2. Pat

    Of course they have to ignore it. Or downplay it. Unlike the utterly ridiculous meme that we cannot have nice things because our deficit is too high (but don’t raise taxes), that deficit is NOT the problem. The problem is that our trade deficit is astronomical AND the people who own the government do not want that dealt with. Although fixing that deficit problem would be better policy, and have a massive good impact on so many of our current problems.

  3. rjs

    a couple things…

    exports have been hit since July because Congress did not reauthorize the Ex-Im bank, so big purchases could not get financed; commercial jet orders were down nearly 40%, for instance…that was finally passed & signed by Obama Friday, so that should improve by January…

    price is a factor; raw trade data is not inflation adjusted like GDP is…if oil prices were still $100, our oil deficit would be twice what it is on the chart above…

    the last 6 months were also revised with the October report; the trade deficit for September was revised from $40,812 million to $42,457 million, the trade deficit for August was revised from $48,017 million to $48,811 million, while the trade deficit for July was revised from $41,807 million to $42,433 million…that gives us a total increase in the trade deficit of $3,065 million for those months vs previously published figures, or worsening of the trade deficit for the quarter at a $12.3 billion annual rate, which will be subtracted from 3rd quarter GDP when the 3rd estimate is released December 22nd..

    1. charlie

      Ex-Im bank?

      If a foreign airline can’t finance their own airplanes, why should the US tax payers?

      1. Yves Smith Post author

        Look, if Boeing were still a great American company (as in it made great products, which of late it hasn’t thanks to its short-sighted policies re its factory workers and engineers), I’d feel less conflicted about making the counter-argument.

        First, airline manufacturers create spillover effects, in that their product and process advances are deployed by other companies.

        Second, Airbus is massively subsizided.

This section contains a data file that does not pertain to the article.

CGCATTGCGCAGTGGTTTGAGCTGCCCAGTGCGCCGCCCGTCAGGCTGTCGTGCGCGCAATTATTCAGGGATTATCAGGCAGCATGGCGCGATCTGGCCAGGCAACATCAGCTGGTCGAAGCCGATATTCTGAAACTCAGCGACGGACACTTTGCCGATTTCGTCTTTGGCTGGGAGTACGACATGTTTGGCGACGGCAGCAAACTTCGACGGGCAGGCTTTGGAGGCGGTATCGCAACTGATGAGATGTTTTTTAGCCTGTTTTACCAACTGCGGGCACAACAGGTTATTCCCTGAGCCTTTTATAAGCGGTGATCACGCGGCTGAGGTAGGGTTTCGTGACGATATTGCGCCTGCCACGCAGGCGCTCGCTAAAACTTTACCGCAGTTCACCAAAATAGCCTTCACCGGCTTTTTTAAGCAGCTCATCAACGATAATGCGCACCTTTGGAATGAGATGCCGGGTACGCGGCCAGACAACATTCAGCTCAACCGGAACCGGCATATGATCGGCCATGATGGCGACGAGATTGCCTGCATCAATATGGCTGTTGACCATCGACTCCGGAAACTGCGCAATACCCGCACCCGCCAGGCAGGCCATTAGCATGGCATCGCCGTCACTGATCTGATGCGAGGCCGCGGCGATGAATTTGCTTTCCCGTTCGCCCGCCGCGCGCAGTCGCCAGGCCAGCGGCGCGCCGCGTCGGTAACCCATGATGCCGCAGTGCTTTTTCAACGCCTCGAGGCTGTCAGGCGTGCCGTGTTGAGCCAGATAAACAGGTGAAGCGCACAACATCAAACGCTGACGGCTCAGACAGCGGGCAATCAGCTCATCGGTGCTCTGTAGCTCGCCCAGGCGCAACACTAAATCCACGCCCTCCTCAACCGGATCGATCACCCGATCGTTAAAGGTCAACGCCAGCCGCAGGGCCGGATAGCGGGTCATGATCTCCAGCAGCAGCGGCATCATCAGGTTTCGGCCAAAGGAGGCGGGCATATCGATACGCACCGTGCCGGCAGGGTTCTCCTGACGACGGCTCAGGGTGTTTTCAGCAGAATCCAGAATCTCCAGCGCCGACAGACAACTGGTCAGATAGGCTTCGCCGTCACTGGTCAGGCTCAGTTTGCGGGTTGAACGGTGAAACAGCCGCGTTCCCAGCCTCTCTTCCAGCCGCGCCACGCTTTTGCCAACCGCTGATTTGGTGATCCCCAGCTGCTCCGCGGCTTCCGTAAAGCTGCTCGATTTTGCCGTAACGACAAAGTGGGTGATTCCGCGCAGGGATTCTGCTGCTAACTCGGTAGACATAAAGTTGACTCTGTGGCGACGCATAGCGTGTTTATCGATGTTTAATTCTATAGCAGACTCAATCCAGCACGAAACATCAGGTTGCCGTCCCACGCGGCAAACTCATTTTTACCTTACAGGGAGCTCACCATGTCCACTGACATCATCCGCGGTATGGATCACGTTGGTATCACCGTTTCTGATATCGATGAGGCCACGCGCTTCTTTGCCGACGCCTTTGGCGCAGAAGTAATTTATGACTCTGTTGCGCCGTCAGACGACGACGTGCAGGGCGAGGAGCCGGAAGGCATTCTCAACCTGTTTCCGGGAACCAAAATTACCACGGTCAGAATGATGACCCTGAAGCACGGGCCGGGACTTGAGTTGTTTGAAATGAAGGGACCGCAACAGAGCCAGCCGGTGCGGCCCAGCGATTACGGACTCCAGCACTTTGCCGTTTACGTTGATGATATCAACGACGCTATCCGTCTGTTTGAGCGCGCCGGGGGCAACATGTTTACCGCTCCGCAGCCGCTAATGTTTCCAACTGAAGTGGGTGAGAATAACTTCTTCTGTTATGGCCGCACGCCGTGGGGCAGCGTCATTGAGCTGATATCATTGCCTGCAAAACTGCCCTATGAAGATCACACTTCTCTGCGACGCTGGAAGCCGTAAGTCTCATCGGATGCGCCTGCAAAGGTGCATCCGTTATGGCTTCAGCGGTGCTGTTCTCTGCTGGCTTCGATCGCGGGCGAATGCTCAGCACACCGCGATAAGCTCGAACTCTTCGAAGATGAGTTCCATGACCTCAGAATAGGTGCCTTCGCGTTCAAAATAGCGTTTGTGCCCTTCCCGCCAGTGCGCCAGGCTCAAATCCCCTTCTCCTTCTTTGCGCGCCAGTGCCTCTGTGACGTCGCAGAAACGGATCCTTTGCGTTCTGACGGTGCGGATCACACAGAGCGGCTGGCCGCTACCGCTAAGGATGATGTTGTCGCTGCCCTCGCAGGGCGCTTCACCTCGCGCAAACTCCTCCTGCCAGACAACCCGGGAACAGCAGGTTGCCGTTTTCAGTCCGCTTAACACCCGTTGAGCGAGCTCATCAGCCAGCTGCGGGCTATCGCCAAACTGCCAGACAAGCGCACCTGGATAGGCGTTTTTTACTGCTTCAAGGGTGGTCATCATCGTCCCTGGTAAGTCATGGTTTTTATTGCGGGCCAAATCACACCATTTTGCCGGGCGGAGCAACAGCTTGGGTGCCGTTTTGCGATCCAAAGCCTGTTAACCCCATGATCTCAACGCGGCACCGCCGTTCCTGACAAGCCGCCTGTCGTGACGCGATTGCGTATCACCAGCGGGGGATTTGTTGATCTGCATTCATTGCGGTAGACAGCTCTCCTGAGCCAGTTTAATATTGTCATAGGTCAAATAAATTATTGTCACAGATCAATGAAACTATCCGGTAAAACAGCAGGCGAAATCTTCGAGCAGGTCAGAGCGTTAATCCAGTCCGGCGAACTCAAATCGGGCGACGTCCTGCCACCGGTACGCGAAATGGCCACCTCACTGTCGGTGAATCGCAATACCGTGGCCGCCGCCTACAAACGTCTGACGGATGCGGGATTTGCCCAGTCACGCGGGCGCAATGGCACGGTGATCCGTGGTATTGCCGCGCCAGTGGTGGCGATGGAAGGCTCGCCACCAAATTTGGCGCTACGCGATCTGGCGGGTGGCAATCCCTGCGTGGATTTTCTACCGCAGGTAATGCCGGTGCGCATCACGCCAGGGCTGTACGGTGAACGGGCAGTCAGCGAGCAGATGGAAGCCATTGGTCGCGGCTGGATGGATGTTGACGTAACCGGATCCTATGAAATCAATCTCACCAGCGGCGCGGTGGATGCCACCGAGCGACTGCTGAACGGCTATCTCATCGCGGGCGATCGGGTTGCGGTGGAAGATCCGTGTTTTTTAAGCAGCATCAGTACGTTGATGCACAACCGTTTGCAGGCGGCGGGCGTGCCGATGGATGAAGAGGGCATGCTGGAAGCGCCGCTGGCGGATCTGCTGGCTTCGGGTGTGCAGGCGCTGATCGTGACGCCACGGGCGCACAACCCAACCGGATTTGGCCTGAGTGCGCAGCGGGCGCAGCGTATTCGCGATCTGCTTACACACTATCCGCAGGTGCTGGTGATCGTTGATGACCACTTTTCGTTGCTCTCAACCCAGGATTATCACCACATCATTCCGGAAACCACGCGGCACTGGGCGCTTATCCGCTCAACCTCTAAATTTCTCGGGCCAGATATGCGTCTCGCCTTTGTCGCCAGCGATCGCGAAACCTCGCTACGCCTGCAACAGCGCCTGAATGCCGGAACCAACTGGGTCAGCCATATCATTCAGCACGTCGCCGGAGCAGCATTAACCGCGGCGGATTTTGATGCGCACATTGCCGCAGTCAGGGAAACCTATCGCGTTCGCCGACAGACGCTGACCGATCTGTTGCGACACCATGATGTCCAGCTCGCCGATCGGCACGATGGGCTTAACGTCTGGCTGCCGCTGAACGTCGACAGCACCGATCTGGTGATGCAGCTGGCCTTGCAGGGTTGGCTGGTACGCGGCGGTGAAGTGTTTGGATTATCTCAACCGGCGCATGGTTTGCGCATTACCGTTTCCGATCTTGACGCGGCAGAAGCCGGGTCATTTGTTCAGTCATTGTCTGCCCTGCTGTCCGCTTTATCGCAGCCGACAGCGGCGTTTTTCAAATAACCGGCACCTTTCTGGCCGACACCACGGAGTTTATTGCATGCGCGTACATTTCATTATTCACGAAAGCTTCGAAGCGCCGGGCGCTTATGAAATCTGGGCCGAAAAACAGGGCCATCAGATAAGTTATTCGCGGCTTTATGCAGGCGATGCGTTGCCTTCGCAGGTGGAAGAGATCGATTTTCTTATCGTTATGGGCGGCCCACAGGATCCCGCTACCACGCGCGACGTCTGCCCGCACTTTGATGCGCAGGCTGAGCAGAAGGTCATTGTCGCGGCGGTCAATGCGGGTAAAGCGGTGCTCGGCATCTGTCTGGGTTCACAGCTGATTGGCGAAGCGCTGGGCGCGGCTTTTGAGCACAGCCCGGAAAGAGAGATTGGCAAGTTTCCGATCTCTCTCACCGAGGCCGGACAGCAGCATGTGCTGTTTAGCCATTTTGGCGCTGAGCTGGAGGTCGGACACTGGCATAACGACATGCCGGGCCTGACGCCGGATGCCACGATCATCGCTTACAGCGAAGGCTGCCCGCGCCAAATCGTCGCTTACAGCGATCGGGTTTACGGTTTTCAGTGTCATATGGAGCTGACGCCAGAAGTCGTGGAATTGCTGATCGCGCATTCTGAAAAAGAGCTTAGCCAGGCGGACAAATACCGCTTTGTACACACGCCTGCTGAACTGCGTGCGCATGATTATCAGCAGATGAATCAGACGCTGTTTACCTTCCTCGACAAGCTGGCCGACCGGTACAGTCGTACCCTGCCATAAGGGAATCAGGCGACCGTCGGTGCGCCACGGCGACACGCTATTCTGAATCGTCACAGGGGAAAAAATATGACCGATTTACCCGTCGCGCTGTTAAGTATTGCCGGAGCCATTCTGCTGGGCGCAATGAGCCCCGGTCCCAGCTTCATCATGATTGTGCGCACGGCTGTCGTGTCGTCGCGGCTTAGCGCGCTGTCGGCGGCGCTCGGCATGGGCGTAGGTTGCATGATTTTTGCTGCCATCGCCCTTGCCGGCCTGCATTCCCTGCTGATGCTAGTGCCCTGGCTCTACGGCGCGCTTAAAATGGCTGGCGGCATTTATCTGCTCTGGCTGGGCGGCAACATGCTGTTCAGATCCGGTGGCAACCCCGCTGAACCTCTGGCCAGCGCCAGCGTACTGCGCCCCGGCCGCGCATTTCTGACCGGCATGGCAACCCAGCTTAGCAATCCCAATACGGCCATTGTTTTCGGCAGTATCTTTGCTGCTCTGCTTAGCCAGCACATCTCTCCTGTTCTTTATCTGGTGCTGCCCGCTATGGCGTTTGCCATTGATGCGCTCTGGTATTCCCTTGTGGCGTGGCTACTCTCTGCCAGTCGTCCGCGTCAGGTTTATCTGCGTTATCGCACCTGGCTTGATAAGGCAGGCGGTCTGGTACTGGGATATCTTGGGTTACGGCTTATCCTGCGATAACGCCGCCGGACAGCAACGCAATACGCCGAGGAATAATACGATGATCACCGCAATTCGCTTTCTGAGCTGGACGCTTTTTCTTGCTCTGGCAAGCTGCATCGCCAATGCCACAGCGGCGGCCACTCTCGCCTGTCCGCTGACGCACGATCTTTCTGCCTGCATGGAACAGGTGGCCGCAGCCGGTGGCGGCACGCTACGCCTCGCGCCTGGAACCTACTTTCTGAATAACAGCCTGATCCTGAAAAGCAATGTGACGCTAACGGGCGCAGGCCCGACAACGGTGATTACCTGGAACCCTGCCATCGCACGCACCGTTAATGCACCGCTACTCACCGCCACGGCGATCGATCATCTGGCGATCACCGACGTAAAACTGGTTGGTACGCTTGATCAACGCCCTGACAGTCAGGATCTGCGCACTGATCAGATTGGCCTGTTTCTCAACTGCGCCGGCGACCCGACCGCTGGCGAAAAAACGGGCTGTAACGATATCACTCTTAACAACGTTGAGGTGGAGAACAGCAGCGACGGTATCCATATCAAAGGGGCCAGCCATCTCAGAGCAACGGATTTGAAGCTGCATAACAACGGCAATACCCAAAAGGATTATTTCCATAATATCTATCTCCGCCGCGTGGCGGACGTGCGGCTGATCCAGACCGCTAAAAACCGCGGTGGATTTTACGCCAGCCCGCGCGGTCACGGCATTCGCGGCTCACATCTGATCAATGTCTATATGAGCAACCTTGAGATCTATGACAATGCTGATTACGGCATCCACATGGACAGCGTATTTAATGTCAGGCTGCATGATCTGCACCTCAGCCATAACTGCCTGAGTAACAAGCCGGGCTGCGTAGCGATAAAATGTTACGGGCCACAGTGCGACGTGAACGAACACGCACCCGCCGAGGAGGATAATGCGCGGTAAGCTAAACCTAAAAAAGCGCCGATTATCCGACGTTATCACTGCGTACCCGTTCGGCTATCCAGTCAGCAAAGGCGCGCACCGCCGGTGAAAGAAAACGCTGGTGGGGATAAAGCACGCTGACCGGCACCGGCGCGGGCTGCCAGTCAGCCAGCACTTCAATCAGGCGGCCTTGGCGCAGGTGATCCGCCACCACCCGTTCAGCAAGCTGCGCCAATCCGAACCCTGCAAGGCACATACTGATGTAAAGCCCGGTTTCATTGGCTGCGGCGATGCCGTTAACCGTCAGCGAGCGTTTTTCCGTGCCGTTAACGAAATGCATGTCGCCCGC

Third, you seem to be in denial that America practices industrial policy. Banks, defense firms, big pharma, health insurers, sugar (!!!!), oil & gas and the universities are among the big beneficiaries. You can see that in the funding and tax breaks they get (and in the case of defense and big pharma, explicit R&D subsidies). So the questions is not “should we subsidize this industry?” but “are we subsidizing them too much” and “are we getting the societal benefits we should be getting?” Honestly, even with all its faults, Boeing is a lot less ugly than the most of the players I have on my list of welfare queens.

        1. rd

          Not sure that Airbus is more subsidized than Boeing but Boeing is doing its best to catch up. We in Wa. are just learning how much our legislature sunk into the latest Boeing blackmail. Our good Senators jumped to attention when the Boeing CEO snapped his fingers and put their feet on the neck of the Machinists when they wanted to keep their pensions. Patty Murray won the tanker contract back from Airbus after various Boeing managers were caught in several nefarious schemes. GE and Boeing are the main benefactors of the Export Import bank despite believing that paying taxes is beneath them. Even Forbes magazine has written an article hinting at how bad the outgoing CEO was for Boeing – so that kicks further sand in the taxpayers faces. And said management seems to have stumbled once again in completing the tanker contract(behind and over budget) so they will probably have to be bailed out. What they do best is pat themselves on their backs and get paid more and more money.

  4. Ignacio

    I think that Mr. Richter should admit that the debacle is caused by expectations on the Fed rising rates, just what he is asking for, that in turn is rising dollar exchange rates.

    1. Fiver

      The debacle is the combo of US Fed’s financialization gone utterly amok, the insane US policies of regime-change in concert with the Saudis, GCC, Turkey, Israel, NATO and epic stupidity re Russia, which is what the oil price war is all about. In other words, simply terrible US financial and foreign policy has taken the globe right up to the edge of the cliff – the global economy is stalled, tottering, and will either crash, or not, depending on whether the US can clear the garbage out of its thinking, and soon.

      The very best thing for the global economy would be a US-led initiative for an immediate cease-fire, and finally, real negotiations with all important players to sort out Syria, Iraq, Yemen, Libya, Turkey, Saudi Arabia etc. Who is going to invest in long-term, productive and peaceful activity when all the elements for a catastrophe are at hand?

  5. Praedor

    A good part of this has to be tied to “free trade” agreements that encourage export of manufacturing jobs to slave labor, environmental hellhole countries. Or do US slave labor manufactured good from hellhole island country X not count as imports when the products come in because they are “US” companies?

  6. Todd

    I’ve been wondering with the increasing export of petroleum and the continued rising to a net surplus, that this is a contributing factor the the strengthening of the dollar. One of the key mechanisms of supplying dollars to the rest of the world is through running a trade deficit in Oil.

    Supply of dollars has been falling faster through this particular mechanism than demand falling. Possibly giving a rise the the strengthening of the dollar and hurting other areas that we are only now seeing.